May 9th is National Moscato Day.
Nearly two thousand years ago, the Roman author Pliny the Elder (23 C.E. – 79 C.E.) wrote in his Natural History: “The Muscat grape has been grown for a long time in Beaumes [in France] and its wine is remarkable.”
Call it Muscat in French or Moscato in Italian: Today is the first National Moscato Day, celebrating the “remarkable” wine. The holiday was declared by Gallo Family Vineyards, producers of excellent and very affordable Moscato.
By establishing National Moscato Day, the Gallo family hopes that you will raise a glass and get to know this delicious wine.
The wine is already on a roll: Moscato sales in the U.S. continue to grow faster than any other wine varietal, increasing by 74% in 2011 alone. You can pick up a bottle of Gallo Moscato for about $5.00. How can you resist?
Note that Gallo makes Moscato in red, white, and pink (as do other producers). At these prices, try them all!
TIP: If you don’t like any particular wine that you’ve purchased, turn it into a cocktail by adding gin, tequila, or vodka.
*The Gallo Moscato is so inexpensive because the grapes are grown in Australia, where land is plentiful and cheap.
The next time you want a glass of white wine, reach for the Moscato (photo © Gallo Family Vineyards).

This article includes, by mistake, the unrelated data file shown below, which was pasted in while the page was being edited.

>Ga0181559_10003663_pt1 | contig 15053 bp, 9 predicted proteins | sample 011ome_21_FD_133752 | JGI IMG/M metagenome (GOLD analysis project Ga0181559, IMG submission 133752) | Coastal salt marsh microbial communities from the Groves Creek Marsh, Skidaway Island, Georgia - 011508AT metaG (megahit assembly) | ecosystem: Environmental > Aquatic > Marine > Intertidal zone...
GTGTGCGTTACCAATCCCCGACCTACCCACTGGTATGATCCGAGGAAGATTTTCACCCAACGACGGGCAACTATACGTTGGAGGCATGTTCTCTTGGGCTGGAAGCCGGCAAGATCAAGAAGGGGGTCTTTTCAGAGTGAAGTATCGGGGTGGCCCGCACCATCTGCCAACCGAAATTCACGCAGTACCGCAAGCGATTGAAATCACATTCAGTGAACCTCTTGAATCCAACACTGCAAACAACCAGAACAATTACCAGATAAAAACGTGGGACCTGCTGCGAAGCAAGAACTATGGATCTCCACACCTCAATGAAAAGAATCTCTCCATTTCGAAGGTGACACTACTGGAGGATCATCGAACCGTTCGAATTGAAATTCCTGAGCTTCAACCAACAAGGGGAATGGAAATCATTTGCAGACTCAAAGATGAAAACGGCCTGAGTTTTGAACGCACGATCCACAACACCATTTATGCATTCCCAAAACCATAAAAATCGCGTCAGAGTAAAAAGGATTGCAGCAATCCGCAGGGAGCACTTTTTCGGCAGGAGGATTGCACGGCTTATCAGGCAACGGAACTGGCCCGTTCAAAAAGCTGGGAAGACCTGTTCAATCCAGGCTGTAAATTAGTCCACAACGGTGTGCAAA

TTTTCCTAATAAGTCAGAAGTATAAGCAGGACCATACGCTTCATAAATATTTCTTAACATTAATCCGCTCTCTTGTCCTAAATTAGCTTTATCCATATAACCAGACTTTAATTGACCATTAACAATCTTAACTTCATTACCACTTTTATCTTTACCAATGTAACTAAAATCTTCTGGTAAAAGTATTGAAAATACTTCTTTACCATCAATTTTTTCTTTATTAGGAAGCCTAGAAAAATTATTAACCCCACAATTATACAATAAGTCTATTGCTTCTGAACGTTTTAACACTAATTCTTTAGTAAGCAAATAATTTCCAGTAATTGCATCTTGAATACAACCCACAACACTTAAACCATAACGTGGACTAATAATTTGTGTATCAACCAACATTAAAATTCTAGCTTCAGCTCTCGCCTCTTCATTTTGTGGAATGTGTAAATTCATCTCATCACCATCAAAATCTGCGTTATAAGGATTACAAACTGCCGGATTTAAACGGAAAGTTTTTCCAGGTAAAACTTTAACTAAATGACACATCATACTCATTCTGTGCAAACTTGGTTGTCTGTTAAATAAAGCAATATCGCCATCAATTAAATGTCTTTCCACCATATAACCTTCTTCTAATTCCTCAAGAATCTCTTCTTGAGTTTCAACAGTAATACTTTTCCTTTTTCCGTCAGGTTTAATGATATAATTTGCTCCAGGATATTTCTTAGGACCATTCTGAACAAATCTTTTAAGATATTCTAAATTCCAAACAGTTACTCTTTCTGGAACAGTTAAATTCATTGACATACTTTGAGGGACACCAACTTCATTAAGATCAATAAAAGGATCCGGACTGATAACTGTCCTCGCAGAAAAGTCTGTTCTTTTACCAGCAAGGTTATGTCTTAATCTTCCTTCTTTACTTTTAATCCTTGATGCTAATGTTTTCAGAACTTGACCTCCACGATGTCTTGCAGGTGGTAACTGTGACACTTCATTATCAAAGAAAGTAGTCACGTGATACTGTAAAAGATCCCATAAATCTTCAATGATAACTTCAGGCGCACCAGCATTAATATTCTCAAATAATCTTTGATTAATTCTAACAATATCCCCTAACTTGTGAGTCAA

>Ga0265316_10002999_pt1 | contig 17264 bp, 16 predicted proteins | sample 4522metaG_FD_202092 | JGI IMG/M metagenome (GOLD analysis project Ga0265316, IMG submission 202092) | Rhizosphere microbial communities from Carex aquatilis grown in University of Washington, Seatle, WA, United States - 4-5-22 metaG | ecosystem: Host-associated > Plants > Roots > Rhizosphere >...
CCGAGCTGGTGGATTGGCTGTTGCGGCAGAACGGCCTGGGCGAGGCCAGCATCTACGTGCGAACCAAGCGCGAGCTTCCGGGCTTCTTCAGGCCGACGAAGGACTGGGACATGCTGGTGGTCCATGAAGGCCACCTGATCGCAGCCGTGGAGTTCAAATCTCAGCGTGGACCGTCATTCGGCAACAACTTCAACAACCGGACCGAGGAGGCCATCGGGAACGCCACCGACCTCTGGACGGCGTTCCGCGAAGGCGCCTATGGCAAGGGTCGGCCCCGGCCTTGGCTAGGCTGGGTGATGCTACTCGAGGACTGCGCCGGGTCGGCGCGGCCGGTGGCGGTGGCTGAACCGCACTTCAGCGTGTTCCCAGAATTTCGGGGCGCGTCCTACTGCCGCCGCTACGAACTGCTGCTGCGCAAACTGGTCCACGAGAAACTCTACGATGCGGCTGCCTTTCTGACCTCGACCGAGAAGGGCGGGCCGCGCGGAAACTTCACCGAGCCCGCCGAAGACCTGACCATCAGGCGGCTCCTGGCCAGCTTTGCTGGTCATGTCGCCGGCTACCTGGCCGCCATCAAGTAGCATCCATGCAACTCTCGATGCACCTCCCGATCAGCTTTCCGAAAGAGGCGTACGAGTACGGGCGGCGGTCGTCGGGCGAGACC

WHAT IS MOSCATO WINE?
Moscato (mow-SKAH-toe) or Muscat (MOO-skaht) is a white wine grape. The wines, slightly sweet and low in alcohol, are often served with dessert. However, their ability to pair with other foods—and Americans’ penchant for sweet beverages like soft drinks and White Zinfandel—is bringing Moscato to the forefront in the U.S.
According to Uncork.biz, the Muscat grape is the world’s oldest cultivated grape variety. It may have originated in the sultanate of Muscat and Oman† on the southeast Arabian Peninsula.
The Muscat grape found its way to Rome and was brought by the Roman Legions to Gaul (encompassing present-day France). Over the centuries, it was planted in regions as disperse as the Crimea (Russia) and South Africa. Early Spanish and Italian immigrants brought it to America. In 1844, it arrived in Australia—the source of the grapes for the Gallo Family Muscato.
The Moscato grape is widely grown in Italy, where it is vinified into still and sparkling wines. Asti Spumante and its semi-sparkling cousin, Moscato d’Asti, are made in the Piedmont region, the northwest corner of Italy.
Moscato is light-bodied and low in alcohol—meaning that most people can have a second glass without overdoing it. The wine’s perfumed nose and lush palate burst with the seductive flavors of peach, honey, and citrus. The fresh acidity and delicate sweetness enable it to pair well with a broad variety of foods.
Moscato with a dessert of fresh fruit and a mascarpone dip. Photo courtesy Wisconsin Milk Marketing Board.
13 OPPORTUNITIES TO SERVE MOSCATO